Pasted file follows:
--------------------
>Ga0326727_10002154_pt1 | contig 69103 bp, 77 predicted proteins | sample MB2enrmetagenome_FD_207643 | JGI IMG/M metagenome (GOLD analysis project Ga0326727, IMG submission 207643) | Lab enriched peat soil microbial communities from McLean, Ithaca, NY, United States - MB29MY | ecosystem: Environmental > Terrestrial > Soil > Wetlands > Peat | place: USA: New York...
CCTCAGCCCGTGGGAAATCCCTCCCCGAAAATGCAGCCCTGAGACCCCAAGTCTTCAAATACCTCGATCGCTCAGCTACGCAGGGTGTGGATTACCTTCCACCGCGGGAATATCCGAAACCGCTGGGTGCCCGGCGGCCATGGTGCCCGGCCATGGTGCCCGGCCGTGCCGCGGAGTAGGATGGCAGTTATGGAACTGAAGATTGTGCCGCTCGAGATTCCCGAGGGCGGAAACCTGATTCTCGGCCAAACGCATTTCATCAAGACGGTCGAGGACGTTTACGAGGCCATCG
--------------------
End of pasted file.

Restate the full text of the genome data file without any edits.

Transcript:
>Ga0326727_10002154_pt1 | contig 69103 bp, 77 predicted proteins | sample MB2enrmetagenome_FD_207643 | JGI IMG/M metagenome (GOLD analysis project Ga0326727, IMG submission 207643) | Lab enriched peat soil microbial communities from McLean, Ithaca, NY, United States - MB29MY | ecosystem: Environmental > Terrestrial > Soil > Wetlands > Peat | place: USA: New York...
CCTCAGCCCGTGGGAAATCCCTCCCCGAAAATGCAGCCCTGAGACCCCAAGTCTTCAAATACCTCGATCGCTCAGCTACGCAGGGTGTGGATTACCTTCCACCGCGGGAATATCCGAAACCGCTGGGTGCCCGGCGGCCATGGTGCCCGGCCATGGTGCCCGGCCGTGCCGCGGAGTAGGATGGCAGTTATGGAACTGAAGATTGTGCCGCTCGAGATTCCCGAGGGCGGAAACCTGATTCTCGGCCAAACGCATTTCATCAAGACGGTCGAGGACGTTTACGAGGCCATCG